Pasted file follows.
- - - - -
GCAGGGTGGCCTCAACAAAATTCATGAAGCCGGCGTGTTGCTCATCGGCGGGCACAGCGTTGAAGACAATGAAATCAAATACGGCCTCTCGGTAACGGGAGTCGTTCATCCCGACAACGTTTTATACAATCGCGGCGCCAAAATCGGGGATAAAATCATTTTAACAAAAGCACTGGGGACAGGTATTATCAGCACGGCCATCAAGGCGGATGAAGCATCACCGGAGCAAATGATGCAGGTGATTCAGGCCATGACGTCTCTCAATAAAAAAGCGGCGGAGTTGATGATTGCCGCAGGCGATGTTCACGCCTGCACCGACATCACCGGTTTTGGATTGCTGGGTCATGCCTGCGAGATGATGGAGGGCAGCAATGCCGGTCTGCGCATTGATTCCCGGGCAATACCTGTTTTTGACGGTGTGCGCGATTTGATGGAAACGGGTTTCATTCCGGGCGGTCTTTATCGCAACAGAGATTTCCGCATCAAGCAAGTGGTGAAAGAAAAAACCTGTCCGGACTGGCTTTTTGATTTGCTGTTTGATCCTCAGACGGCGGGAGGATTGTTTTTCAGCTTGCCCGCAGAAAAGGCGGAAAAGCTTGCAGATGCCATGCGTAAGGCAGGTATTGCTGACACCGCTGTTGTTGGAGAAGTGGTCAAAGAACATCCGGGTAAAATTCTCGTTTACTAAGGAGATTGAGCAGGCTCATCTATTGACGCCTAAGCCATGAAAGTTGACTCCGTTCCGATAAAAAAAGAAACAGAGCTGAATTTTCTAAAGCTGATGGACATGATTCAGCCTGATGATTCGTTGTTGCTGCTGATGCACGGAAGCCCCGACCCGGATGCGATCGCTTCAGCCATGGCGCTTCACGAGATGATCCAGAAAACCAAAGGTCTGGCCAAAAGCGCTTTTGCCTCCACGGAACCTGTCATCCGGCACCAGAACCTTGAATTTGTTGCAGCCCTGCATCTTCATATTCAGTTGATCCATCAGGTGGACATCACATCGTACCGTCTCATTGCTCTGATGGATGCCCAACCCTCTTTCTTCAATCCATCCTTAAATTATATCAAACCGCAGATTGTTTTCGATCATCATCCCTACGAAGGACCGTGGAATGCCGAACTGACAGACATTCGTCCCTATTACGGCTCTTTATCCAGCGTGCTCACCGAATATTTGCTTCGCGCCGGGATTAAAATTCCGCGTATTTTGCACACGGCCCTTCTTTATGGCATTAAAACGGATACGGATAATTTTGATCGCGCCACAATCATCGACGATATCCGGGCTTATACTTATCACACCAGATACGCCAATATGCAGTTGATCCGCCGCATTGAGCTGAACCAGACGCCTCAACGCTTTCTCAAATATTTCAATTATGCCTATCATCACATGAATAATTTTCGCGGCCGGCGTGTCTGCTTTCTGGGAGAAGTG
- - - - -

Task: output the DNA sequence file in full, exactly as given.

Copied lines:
GCAGGGTGGCCTCAACAAAATTCATGAAGCCGGCGTGTTGCTCATCGGCGGGCACAGCGTTGAAGACAATGAAATCAAATACGGCCTCTCGGTAACGGGAGTCGTTCATCCCGACAACGTTTTATACAATCGCGGCGCCAAAATCGGGGATAAAATCATTTTAACAAAAGCACTGGGGACAGGTATTATCAGCACGGCCATCAAGGCGGATGAAGCATCACCGGAGCAAATGATGCAGGTGATTCAGGCCATGACGTCTCTCAATAAAAAAGCGGCGGAGTTGATGATTGCCGCAGGCGATGTTCACGCCTGCACCGACATCACCGGTTTTGGATTGCTGGGTCATGCCTGCGAGATGATGGAGGGCAGCAATGCCGGTCTGCGCATTGATTCCCGGGCAATACCTGTTTTTGACGGTGTGCGCGATTTGATGGAAACGGGTTTCATTCCGGGCGGTCTTTATCGCAACAGAGATTTCCGCATCAAGCAAGTGGTGAAAGAAAAAACCTGTCCGGACTGGCTTTTTGATTTGCTGTTTGATCCTCAGACGGCGGGAGGATTGTTTTTCAGCTTGCCCGCAGAAAAGGCGGAAAAGCTTGCAGATGCCATGCGTAAGGCAGGTATTGCTGACACCGCTGTTGTTGGAGAAGTGGTCAAAGAACATCCGGGTAAAATTCTCGTTTACTAAGGAGATTGAGCAGGCTCATCTATTGACGCCTAAGCCATGAAAGTTGACTCCGTTCCGATAAAAAAAGAAACAGAGCTGAATTTTCTAAAGCTGATGGACATGATTCAGCCTGATGATTCGTTGTTGCTGCTGATGCACGGAAGCCCCGACCCGGATGCGATCGCTTCAGCCATGGCGCTTCACGAGATGATCCAGAAAACCAAAGGTCTGGCCAAAAGCGCTTTTGCCTCCACGGAACCTGTCATCCGGCACCAGAACCTTGAATTTGTTGCAGCCCTGCATCTTCATATTCAGTTGATCCATCAGGTGGACATCACATCGTACCGTCTCATTGCTCTGATGGATGCCCAACCCTCTTTCTTCAATCCATCCTTAAATTATATCAAACCGCAGATTGTTTTCGATCATCATCCCTACGAAGGACCGTGGAATGCCGAACTGACAGACATTCGTCCCTATTACGGCTCTTTATCCAGCGTGCTCACCGAATATTTGCTTCGCGCCGGGATTAAAATTCCGCGTATTTTGCACACGGCCCTTCTTTATGGCATTAAAACGGATACGGATAATTTTGATCGCGCCACAATCATCGACGATATCCGGGCTTATACTTATCACACCAGATACGCCAATATGCAGTTGATCCGCCGCATTGAGCTGAACCAGACGCCTCAACGCTTTCTCAAATATTTCAATTATGCCTATCATCACATGAATAATTTTCGCGGCCGGCGTGTCTGCTTTCTGGGAGAAGTG